When you own a copy of Gödel, Escher, Bach

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I remember the first time I was shown this book by my High-school Maths teacher Mr.Boerema when I was about 16.

It’s a beautiful volume. The 20th Edition front cover design has the letters GEB projected as shadows onto three orthogonal faces joined together through centered lighting shone between two hanging figures making the image seem golden, and Gödel, Escher, Bach etched in white on a black background at the very bottom in all caps. And don’t even get me started on the contents. It is a book about mathematics, symmetry and music, and I remember thinking that it was the most exciting and beautiful thing I’d never understand.

I wanted to own a copy so badly, but I felt unworthy of even holding it. I felt that I knew so little with my pitiful high-school level maths and that was somehow shameful so I told myself I would not know what was going on anyway.

In retrospection that just seems silly. Who would care if I bought the book and didn’t understand a thing? Surely the author doesn’t keep tally of all the unworthy mathematicians buying a copy and openly chastises them? It seems clear to me now that curiosity alone is a good enough reason to pursue any academic or intellectual desire, regardless of experience, prior knowledge or the subject.

I saw the book again at a dear friends’ apartment. It made me realize that even now I fail to take the first step in the right direction because of all the wrong reasons, and this is something I have heard PhD students reflect upon. As amazing as the experience at an Ivy League institution is, in this case it surely does not put things into perspective.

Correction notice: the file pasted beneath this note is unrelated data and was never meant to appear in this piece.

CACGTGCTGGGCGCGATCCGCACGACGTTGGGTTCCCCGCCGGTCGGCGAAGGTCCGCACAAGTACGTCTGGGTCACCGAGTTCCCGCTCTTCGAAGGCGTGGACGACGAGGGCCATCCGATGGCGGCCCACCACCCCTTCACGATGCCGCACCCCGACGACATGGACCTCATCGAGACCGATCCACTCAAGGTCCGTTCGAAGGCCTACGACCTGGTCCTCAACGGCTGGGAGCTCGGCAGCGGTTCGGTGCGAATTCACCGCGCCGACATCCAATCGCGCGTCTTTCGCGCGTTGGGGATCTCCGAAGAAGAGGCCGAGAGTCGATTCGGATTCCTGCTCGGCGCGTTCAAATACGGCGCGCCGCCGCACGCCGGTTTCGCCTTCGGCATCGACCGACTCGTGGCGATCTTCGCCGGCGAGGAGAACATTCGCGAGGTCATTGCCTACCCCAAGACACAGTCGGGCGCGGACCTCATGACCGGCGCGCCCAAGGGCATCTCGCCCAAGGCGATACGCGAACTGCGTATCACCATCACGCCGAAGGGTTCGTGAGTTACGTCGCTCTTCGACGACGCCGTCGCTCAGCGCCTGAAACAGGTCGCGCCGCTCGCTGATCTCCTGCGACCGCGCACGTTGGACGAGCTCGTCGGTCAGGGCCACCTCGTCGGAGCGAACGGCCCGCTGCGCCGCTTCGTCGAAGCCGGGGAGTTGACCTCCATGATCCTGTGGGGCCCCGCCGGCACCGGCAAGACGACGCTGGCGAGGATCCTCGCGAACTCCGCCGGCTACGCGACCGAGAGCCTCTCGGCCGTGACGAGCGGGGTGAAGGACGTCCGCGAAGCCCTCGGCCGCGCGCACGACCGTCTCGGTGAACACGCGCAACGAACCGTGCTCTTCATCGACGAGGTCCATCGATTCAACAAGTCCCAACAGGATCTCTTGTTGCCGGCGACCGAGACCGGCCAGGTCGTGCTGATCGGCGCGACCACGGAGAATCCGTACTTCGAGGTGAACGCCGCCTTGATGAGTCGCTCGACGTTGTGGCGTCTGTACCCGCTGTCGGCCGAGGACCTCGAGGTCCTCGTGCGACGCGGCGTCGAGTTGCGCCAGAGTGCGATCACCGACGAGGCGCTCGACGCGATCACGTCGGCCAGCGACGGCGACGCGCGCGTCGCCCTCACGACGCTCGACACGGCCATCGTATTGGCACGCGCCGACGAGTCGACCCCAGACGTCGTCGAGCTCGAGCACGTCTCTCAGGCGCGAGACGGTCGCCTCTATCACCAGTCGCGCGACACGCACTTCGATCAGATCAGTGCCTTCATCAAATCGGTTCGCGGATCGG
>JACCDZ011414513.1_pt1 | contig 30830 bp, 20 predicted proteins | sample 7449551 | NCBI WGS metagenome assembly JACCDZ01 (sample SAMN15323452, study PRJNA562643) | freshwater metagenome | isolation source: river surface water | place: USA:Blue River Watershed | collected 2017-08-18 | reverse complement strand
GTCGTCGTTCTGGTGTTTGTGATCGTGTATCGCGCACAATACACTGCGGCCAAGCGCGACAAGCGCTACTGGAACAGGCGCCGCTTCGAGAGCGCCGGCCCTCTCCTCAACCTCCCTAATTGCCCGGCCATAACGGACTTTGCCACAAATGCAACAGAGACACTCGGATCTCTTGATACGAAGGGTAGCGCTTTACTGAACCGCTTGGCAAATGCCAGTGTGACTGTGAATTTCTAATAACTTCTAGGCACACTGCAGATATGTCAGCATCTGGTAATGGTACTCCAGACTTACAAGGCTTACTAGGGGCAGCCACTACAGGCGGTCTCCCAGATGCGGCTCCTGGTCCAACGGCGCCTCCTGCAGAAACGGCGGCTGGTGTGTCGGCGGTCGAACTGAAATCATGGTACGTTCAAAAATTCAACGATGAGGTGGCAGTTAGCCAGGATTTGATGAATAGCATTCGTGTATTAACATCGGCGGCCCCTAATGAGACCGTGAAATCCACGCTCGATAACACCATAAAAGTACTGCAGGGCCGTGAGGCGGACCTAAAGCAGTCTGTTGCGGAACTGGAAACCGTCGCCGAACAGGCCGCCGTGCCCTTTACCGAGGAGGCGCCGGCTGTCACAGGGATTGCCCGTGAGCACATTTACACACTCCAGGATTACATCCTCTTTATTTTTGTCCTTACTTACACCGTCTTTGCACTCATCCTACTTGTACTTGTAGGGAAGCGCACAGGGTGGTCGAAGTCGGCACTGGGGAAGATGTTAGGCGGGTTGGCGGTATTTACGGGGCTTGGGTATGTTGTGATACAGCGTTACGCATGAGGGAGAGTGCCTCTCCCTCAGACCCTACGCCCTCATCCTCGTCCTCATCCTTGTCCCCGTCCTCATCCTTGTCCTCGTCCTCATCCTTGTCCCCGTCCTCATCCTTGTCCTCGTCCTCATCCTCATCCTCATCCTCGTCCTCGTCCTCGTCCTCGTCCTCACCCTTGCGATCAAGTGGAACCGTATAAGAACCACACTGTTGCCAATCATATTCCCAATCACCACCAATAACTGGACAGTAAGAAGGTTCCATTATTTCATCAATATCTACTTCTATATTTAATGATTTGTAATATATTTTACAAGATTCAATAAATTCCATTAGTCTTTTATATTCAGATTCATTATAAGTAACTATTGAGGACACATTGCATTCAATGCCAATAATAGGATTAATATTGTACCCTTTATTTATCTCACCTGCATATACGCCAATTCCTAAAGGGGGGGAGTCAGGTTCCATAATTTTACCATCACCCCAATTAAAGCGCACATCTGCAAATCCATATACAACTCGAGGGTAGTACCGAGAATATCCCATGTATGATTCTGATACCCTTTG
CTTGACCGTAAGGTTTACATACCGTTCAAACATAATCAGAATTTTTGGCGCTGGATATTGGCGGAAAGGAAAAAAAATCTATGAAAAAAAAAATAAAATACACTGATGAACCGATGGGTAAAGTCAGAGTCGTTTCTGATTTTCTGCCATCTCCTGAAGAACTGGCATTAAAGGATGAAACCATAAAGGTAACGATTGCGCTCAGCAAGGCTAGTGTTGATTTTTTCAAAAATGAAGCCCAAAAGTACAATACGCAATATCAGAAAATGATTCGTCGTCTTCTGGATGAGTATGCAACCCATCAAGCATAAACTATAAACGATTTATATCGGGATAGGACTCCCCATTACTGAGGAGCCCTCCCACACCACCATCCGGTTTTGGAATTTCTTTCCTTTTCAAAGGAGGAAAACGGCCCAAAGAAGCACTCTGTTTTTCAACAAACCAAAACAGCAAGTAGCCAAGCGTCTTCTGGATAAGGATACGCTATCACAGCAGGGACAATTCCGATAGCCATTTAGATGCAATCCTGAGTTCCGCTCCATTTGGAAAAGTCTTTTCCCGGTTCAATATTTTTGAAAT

The competition here is fierce, and the volume of learning extremely high, and that makes it so much easier to lose sight of, I don’t want to say what’s important, but what drove us here, together, in the first place. This manifests itself so painfully clearly during finals season. But what about that aching and that longing to read more and to know more and to finally understand more and maybe make sense of everything, or anything at all?

I came across the copy at Phoebe’s flat. The very same edition. She is a mathematician, an artist, and I am unspeakably drawn to her intense curiosity in beauty and in life. Leafing through its pages I felt somehow sane before having to go through the strange ritual of writing down selective material for two hours in a rigid format on all of the value that I have accumulated over an four months.

I still don’t own a copy of Gödel, Escher, Bach, but I think I might know just the thing to get myself this Christmas.

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